Living with IBS

Living with IBS

My life with IBS

I was diagnosed 6 years ago with the somewhat generic IBS, after nearly 10 months of running from one doctor to another. Don’t get me wrong, I was happy it wasn’t anything more sinister than IBS, but it’s an awkward condition. Once I was diagnosed, they put me on a few tablets and told me to figure out myself how to deal with it. I was just over 18 I think; I wanted to go out and have fun, but instead, I felt nauseous all day and sometimes went days without eating at all and always worried if there will be a bathroom nearby. The smell of certain foods would make me sick, and I’d lose my appetite, wrong food would trigger horrendous pain, and I spent my 19th birthday nearly throwing up at a restaurant because the smell of fajitas next to me trigged it. 6 years on and my symptoms are still there, but more settle and I now understand a bit better how to live with it. But it has taken me all these years to get to this stage, where I can say that it’s no longer controlling my everyday move. I still have bad days, still don’t like the smell of fajitas, but at least I know what to do once it’s triggered and how to help myself now.I have cut out lactose except for the odd meals here and there (and of course chocolate), I instead only drink A2 milk and have coffee with soya milk occasionally – yes, I am that person who sometimes brings their own milk to a coffee meeting. I cut down gluten and removed all ‘diet’ drinks such as diet coke, for example, as that is the WORST. It might save you a few calories but won’t help your stomach, trust me – full fat is the only option, unfortunately. I also don’t eat toast and instead opt for sourdough or rye bread; which is my favourite by the way!

IBS will always be part of me, I can see the effects it has on my body on a daily basis. But at the end of the day, that diagnosis could have been much worse. Managing IBS isn’t easy, especially at the beginning and for me having to tell people I have digestive issues made me feel embarrassed and uncomfortable – but there is nothing to hide or be embarrassed off.  It would put more pressure on me which lead to it being triggered as IBS is not a fan of stress. It’s ludicrous actually. Now that I’ve stopped making excuses for it certain situations are much easier to handle, and people understand it better, too.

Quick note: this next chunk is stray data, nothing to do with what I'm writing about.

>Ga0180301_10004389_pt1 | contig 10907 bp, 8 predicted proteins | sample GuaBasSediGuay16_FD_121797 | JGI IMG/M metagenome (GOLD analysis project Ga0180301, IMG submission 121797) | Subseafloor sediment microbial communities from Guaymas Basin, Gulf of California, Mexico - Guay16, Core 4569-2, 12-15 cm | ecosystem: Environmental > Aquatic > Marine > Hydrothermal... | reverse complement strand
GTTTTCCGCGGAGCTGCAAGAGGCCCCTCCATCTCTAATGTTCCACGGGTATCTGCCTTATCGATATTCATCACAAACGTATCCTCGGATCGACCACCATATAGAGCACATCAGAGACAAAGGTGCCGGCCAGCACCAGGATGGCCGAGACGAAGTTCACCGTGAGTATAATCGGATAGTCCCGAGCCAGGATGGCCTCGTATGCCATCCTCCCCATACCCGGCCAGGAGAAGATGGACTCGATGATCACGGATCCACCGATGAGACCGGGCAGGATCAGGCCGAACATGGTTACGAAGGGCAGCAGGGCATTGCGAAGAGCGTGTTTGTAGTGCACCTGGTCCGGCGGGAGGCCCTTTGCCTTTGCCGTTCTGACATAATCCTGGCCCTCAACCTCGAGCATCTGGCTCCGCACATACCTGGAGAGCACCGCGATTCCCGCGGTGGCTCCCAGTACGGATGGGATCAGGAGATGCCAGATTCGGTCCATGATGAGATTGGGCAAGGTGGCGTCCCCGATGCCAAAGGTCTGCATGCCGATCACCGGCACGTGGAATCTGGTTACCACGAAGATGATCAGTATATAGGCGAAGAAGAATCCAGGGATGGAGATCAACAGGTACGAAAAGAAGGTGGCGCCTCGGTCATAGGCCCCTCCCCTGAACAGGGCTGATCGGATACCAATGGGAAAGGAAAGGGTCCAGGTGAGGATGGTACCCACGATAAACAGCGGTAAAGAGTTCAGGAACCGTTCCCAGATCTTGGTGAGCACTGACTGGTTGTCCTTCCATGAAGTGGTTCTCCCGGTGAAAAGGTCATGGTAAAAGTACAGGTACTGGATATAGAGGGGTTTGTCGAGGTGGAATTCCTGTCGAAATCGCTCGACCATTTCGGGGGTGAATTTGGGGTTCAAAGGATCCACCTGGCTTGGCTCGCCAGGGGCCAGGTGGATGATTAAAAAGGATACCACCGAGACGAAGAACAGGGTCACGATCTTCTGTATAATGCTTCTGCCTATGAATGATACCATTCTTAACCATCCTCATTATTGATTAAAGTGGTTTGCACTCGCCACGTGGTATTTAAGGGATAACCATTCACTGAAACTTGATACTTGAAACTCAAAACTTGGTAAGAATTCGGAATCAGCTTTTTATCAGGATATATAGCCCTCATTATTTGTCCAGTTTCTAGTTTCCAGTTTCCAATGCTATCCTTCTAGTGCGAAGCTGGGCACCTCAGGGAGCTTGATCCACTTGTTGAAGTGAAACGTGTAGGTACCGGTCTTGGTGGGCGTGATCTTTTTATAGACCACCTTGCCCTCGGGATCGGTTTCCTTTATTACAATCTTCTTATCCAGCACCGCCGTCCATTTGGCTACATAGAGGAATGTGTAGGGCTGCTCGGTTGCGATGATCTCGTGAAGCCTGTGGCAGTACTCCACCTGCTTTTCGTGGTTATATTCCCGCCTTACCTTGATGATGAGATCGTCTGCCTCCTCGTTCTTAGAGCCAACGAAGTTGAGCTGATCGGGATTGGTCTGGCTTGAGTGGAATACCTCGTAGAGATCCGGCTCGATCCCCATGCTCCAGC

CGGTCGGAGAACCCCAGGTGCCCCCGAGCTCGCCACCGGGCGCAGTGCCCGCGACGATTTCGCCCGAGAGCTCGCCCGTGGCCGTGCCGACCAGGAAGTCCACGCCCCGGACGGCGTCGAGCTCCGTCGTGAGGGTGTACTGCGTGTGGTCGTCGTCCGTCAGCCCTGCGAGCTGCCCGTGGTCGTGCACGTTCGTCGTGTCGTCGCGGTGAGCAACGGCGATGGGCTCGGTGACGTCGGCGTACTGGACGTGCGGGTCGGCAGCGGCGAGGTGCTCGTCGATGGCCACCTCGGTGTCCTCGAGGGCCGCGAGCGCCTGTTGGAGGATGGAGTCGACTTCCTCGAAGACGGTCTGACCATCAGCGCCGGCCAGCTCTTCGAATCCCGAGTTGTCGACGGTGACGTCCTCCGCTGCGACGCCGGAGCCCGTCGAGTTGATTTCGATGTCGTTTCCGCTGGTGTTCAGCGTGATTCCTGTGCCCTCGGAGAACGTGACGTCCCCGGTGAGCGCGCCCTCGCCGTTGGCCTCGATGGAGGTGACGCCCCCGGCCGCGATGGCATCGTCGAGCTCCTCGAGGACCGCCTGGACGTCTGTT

Keeping a food diary was so important and helpful to get better sooner; I really wish someone would have told me to start it earlier on. Although, I do go weeks with being able to eat chocolate fine and the next day it will make me feel nauseous. But that’s just the awkwardness that comes with IBS for me, unfortunately. We all experience it differently, there is no set rule on how to act or what to do. But what I can give you is an idea of what helped me, what I eat and definitely don’t eat – let me introduce a new category on the blog with this post.



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1 Comment

  1. 12th February 2018 / 4:00 am

    I didn't know all that much about IBS but I do live in a family where 2 of the 4 people in it have really sensitive stomachs, so I think I'm pretty used to people talking about digestive issues etc which is good because I couldn't care less if someone I was talking to out and about was talking about that too. If people don't get it, that's their own issue!

    Julia // The Sunday Mode

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